a biblical reflection, based on Mark 12.38-40, for the 24th Sunday after Pentecost, November 8, 2015
Scribes. The learned scriptural scholars and teachers, editors and copyists of ancient Israel. Jesus warns against them.
From the beginning of his ministry Jesus struggled with the scribes. (Perhaps they were envious of the crowd’s acclamation that Jesus “taught as one having authority, and not as the scribes,” who instructed via memorization and repetition.) The tension deepens as Jesus calls out those scribes who hunger for public honor, pray at length for appearances’ sake, and worse, burden widows by demanding lodging and food, if not also depriving them of their homes.
“Beware.” A worthy caution in Jesus’ time and now. For the confrontation between Jesus and the scribes, I think, was not primarily, if at all personal (Jesus had at least one wholesome, gracious encounter with a scribe), but rather a conflict between a movement and an institution.
Movements and institutions are fundamentally different. Movements move. Movements, rooted in a cause, a commitment, in response to the way things are, seek to share and spread a message of transformation, even redemption. Institutions, though spawned by movements, over time, stand still. As such, institutions invariably undermine the cause, the commitment by altering the raison d’être from sharing and spreading a message to preserving organizational structures and systems, traditions and conventions, practices and privileges.
On Sunday, November 1, 2015, in Washington, DC, the Most Reverend Michael Bruce Curry was installed as the 27th Presiding Bishop of the American Episcopal Church; the first African American to be so honored and laden with so great a calling and challenge. At the heart of his sermon, Michael spoke of the Jesus movement. He said, in part:
“…Jesus did not come into this world to found a religion, though religious faith is critical. Nor did he come to establish an institution or an organization…(but) to inaugurate, to begin, to catalyze a movement…that would change and transform this world from the nightmare it often is into the dream that God intends for all of us…”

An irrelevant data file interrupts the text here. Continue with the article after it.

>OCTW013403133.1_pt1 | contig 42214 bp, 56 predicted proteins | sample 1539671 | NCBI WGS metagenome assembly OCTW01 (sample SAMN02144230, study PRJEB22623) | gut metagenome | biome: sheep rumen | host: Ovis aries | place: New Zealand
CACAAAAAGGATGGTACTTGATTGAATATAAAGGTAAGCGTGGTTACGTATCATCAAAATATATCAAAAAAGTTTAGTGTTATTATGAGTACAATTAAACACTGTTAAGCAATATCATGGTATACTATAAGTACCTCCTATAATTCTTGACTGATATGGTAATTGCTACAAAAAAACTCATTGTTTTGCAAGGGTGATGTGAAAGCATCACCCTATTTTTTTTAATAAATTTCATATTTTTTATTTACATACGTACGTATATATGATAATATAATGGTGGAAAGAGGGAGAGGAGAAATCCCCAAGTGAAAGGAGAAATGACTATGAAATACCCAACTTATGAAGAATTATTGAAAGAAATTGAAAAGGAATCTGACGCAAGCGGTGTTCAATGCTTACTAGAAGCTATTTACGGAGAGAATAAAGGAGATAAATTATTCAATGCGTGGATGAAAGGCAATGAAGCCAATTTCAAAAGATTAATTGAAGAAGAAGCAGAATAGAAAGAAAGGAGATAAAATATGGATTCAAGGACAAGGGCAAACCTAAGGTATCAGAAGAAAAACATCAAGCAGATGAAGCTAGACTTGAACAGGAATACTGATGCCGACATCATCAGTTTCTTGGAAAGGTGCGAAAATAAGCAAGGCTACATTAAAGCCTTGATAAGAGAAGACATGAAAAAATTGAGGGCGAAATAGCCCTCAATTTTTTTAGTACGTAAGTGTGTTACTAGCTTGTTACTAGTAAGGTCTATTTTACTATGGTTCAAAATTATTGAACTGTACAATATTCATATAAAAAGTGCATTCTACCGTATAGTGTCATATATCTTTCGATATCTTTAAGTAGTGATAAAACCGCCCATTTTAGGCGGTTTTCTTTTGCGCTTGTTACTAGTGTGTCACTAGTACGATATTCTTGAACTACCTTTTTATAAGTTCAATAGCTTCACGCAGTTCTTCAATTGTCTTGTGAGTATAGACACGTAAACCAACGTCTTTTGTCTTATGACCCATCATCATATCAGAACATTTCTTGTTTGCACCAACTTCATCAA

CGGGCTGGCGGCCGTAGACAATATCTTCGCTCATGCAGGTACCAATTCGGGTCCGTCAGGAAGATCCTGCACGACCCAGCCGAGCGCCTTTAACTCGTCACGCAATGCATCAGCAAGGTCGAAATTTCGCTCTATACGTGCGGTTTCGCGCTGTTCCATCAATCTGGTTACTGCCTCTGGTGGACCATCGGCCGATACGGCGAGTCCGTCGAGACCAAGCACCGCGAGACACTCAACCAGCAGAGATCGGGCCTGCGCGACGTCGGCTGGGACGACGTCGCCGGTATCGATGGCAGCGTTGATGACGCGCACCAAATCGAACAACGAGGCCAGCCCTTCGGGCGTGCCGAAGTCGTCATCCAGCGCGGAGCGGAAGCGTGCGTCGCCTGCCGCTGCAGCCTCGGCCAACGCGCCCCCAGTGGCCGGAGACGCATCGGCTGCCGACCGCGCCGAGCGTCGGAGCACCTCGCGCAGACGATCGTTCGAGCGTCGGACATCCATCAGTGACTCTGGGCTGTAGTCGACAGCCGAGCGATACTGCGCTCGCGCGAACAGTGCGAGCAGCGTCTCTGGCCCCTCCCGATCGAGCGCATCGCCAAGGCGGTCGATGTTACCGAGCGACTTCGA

I don’t believe it was lost on Michael or anyone else that he preached in the presence of a packed house in the Washington National Cathedral, the world’s 6th largest Gothic cathedral; a magnificent and undeniably material manifestation of an institution.
Michael also said, “…organizations and institutions can serve (Jesus’) cause.” Hearing and heeding these words personally, I pray that the church, particularly my Episcopal Church, and I, though in retirement, in the service I continue to offer through the church, will remain true to Jesus’ cause. For ne’er would I want to hear Jesus, in reference to my church or to me, ever say, “Beware.”
Illustration: Malheur à vous, scribes et pharisiens (Woe unto You, Scribes and Pharisees), James Tissot, 1886-1894
Photograph: The Most Reverend Michael Bruce Curry preaching – REUTERS/Mike Theiler – RTX1UA7D
 Mark 1.22
 See Mark 12.28-34
 This is the nature of movements at their best, which, at their worst, can do harm, bringing suffering, even death to those who do not agree.
 This, of course, is unavoidable (as a movement shares and spreads its message and gains adherents, inevitably the order of organization needs to be established to fulfill the cause, the commitment). For this reason, all institutions, to remain true to (to remember) their causes and commitments also need to engage regularly in periods of revival and renewal.
 Having known our Presiding Bishop for years, I refer to him by his first name.